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6 Strategies To Regulate Blood Sugar When Trying to Conceive

Unlocking improved fertility: the crucial connection between blood sugar and getting pregnant.

Understanding the relationship between diet, blood sugar regulation, and hormonal balance is crucial for setting yourself up for success while trying to conceive.

Why? Frequent spikes in blood sugar levels can trigger a cascade of hormonal challenges, significantly affecting your chances of conception. In fact, studies indicate that even those with slightly elevated blood sugar within the "normal" range may experience decreased fertility, linking high blood sugar to insulin resistance and disruptions in reproductive hormones.

So how do you keep your blood sugar at bay when TTC? We'll break down how blood sugar is connected to your fertility hormones, and give you 6 easy tips to start regulating your blood sugar today.

The Forgotten Fertility Hormone: Insulin

At Doveras, we think about insulin as the forgotten fertility hormone. Why? Because when trying to conceive (TTC), you're probably thinking about the hormones you track that are related to your menstrual cycle and ovulation.

When you eat, the body initiates the breakdown of carbohydrates into glucose. Though it sometimes gets a bad wrap, glucose isn't fundamentally bad. In fact, it's a fundamental energy source! The issue comes when we eat foods that change the levels of glucose in our blood sugar too quickly. Why? This sudden spike cause the pancreas to flood the body with a hormone called insulin. Insulin's job is to facilitate the uptake of glucose into cells for energy production. But when there is too much insulin, triggered by spikes in blood sugar, the cells start to resist it.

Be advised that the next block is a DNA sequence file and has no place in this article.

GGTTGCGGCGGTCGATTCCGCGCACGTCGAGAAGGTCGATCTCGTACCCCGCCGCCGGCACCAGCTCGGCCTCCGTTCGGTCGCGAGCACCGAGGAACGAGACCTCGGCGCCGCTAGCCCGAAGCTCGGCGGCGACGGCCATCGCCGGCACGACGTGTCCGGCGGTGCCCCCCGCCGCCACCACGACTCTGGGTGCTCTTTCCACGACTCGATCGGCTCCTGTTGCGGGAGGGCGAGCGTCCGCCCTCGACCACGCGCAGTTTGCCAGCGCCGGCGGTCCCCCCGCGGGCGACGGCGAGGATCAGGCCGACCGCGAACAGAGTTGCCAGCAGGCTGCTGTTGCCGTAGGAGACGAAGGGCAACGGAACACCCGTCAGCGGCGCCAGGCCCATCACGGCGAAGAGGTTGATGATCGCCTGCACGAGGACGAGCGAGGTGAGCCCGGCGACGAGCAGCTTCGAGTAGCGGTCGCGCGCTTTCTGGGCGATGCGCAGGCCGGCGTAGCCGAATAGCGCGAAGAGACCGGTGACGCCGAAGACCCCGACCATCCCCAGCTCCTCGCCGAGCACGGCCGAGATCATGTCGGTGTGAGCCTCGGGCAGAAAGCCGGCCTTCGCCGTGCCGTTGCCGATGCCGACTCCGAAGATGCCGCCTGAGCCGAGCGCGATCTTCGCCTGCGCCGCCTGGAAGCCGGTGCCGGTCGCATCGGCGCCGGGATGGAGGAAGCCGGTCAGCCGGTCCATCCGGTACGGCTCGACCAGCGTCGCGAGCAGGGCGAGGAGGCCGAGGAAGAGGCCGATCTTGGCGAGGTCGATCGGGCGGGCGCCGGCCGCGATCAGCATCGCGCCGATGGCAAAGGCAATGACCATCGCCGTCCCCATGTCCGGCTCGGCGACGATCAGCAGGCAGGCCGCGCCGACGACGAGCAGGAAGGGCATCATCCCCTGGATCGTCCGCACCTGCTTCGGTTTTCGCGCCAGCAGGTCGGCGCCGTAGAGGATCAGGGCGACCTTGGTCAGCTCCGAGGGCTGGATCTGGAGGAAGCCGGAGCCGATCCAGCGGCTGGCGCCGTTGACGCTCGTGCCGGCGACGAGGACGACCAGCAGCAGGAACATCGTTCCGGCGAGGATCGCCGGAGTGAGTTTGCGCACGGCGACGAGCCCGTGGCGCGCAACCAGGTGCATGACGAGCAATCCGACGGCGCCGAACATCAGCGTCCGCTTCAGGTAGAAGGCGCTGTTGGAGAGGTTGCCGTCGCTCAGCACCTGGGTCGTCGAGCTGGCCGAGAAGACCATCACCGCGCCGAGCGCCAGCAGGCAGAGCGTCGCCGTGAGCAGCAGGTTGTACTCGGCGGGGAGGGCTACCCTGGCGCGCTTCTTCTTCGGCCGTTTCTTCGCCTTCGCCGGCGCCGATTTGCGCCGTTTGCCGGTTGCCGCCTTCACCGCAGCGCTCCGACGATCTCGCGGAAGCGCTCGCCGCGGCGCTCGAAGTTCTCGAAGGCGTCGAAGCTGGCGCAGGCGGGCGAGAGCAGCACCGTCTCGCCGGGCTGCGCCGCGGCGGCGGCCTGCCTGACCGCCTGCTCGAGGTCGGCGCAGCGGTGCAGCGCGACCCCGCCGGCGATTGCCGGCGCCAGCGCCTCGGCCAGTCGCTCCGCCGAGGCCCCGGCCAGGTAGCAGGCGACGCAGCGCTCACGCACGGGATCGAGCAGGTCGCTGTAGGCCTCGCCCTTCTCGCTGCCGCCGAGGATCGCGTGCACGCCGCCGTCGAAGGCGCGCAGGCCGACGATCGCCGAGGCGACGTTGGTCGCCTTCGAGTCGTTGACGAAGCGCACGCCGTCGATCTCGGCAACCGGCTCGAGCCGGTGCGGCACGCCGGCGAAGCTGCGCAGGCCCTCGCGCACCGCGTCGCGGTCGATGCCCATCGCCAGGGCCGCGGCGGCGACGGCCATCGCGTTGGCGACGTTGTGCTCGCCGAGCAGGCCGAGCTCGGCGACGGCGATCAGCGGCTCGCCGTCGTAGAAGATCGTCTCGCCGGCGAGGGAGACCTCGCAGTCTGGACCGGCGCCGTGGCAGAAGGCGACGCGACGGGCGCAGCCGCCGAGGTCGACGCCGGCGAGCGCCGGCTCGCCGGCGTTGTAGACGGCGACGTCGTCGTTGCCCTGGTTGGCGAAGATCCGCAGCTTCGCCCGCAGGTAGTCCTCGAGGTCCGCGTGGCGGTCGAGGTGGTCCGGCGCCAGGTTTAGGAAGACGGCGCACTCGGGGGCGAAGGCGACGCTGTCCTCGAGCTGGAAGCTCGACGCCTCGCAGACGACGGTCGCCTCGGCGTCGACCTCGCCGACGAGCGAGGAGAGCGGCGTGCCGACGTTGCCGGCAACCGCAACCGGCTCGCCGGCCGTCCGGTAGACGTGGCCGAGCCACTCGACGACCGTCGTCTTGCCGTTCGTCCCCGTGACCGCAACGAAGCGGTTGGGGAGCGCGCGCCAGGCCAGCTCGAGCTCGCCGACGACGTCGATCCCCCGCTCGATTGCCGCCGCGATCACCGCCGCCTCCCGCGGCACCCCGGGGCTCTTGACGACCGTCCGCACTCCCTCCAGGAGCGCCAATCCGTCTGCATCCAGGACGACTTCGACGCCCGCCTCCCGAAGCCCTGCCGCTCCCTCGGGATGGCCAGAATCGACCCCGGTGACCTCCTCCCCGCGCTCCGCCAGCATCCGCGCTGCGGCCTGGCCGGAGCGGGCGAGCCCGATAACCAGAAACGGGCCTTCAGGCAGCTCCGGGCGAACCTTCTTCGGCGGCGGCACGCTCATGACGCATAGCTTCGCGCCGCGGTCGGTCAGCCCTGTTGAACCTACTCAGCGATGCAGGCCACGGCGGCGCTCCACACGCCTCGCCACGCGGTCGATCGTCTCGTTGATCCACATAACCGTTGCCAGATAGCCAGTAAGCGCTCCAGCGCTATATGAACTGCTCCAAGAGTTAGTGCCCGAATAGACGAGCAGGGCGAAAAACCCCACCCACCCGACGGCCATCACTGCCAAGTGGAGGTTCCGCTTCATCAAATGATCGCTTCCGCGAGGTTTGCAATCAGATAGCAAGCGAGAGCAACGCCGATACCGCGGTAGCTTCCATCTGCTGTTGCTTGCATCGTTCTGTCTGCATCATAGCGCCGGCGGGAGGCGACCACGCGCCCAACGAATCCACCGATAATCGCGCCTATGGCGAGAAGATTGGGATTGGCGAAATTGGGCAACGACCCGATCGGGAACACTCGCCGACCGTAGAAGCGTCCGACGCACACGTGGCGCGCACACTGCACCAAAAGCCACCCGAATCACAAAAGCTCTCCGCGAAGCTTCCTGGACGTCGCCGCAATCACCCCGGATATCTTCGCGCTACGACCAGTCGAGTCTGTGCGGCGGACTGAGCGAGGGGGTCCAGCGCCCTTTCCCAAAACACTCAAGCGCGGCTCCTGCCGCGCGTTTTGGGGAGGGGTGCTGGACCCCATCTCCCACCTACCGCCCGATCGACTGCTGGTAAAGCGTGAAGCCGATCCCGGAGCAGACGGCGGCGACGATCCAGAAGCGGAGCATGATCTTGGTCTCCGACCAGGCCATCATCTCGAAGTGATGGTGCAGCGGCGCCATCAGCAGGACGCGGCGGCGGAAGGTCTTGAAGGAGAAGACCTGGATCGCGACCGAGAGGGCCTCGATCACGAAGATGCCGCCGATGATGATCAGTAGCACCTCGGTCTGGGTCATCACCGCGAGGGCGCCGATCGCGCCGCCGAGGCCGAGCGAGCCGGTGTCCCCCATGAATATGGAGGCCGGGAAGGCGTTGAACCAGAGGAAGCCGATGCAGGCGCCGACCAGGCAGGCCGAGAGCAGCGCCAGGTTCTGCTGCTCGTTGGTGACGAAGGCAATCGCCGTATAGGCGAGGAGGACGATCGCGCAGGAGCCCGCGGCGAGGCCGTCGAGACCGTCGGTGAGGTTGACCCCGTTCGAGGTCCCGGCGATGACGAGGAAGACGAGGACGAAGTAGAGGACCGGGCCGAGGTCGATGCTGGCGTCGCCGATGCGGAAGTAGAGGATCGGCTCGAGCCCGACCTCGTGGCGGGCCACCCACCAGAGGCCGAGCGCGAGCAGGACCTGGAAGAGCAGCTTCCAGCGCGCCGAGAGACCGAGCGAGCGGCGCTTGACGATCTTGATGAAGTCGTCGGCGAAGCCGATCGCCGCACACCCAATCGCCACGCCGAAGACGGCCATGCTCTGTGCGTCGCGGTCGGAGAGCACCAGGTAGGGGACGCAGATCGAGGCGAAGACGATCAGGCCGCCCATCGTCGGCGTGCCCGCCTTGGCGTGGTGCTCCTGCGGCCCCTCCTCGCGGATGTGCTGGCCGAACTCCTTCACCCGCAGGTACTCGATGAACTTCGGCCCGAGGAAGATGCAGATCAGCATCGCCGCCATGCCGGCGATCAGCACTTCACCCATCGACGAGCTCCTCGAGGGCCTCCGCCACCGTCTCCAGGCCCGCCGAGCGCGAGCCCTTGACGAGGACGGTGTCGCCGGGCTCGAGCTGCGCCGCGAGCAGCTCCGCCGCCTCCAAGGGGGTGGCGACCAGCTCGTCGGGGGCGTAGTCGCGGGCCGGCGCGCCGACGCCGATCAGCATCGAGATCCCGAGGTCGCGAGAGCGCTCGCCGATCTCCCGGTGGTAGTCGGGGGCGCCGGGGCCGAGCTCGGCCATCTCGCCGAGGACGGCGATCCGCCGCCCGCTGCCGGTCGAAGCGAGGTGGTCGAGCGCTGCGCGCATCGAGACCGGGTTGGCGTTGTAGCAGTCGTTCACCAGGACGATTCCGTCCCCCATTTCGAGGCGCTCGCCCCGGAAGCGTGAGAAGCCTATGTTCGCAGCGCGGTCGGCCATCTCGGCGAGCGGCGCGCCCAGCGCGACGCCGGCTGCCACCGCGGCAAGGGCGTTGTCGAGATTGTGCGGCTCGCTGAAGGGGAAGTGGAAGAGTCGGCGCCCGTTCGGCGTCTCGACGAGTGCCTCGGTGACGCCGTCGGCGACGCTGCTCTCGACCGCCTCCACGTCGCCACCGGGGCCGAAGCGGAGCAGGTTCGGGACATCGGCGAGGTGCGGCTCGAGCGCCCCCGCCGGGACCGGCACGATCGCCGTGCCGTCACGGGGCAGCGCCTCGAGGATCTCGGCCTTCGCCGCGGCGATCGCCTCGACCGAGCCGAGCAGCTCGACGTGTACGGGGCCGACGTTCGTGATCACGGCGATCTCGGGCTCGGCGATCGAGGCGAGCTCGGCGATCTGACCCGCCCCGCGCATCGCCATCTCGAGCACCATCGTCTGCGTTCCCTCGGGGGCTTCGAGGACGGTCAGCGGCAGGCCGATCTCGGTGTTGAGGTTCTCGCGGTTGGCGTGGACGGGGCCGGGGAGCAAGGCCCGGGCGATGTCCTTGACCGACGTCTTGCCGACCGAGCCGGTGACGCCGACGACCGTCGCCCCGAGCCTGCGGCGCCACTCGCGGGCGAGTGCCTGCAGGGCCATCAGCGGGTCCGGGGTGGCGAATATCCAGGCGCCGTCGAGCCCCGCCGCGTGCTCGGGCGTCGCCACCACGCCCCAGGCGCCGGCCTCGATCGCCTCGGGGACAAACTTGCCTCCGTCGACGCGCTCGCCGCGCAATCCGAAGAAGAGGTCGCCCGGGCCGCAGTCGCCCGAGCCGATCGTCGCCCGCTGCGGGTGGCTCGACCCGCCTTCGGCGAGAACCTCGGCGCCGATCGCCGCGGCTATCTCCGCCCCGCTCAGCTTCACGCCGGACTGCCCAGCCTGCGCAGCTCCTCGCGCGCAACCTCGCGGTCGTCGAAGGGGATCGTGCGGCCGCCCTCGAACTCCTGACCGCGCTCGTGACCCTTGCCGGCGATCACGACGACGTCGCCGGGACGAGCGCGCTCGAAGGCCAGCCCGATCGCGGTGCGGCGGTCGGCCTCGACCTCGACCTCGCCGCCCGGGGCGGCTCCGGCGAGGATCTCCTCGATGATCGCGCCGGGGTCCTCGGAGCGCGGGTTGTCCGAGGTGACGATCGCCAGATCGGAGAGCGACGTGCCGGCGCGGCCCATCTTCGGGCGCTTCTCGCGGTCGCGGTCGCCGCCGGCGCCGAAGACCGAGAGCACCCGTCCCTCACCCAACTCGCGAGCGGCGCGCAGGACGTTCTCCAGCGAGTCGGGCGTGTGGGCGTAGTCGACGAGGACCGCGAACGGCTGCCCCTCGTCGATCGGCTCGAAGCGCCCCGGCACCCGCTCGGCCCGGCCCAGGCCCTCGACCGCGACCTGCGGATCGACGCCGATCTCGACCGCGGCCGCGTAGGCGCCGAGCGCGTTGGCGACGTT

You could probably guess what foods spike this blood sugar and therefore insulin response: ultraprocessed foods are high in refined sugars and simple carbohydrates like white pastas and breads are big culprits to look out for. Of course, enjoying these foods every once in a while is not a big deal — we all have our comfort foods like Oreos or big bowl of pasta. But the consistent consumption of foods that have lots of glucose (aka. sugars) can cause glucose levels in the body to spike, and lead the body to produce that excessive amount of insulin we want to avoid.

When this happens, iInstead of converting blood sugar into energy efficiently, this resistance can lead to elevated blood sugar levels, known as insulin resistance, which can contribute to various health complications over time, including fertility. This is because elevated insulin levels interfere with the hormonal pathways in the body, including those we know and love that regulate reproductive function, ovulation, and fertility. In other words, if your body isn't responding to insulin as it should, this can have downstream effects on all the hormones you're tracking each month of TTC.

6 Strategies To Keep Blood Sugar At Bay When Trying to Conceive

Even if you’re not pre-diabetic or diabetic, keeping your blood sugar at bay when planning to conceive is important! In fact, how your blood sugar fluctuates is a crucial indicator of your fertility health. Here are a few science-backed blood sugar hacks.

  1. Avoid highly-processed foods: Opt for minimally processed, whole foods over highly-processed counterparts. This choice promotes stable blood sugar and supports overall health.

  2. Swap out "white" foods: Choose whole-grain alternatives over refined options like white bread and white rice to mitigate blood sugar spikes.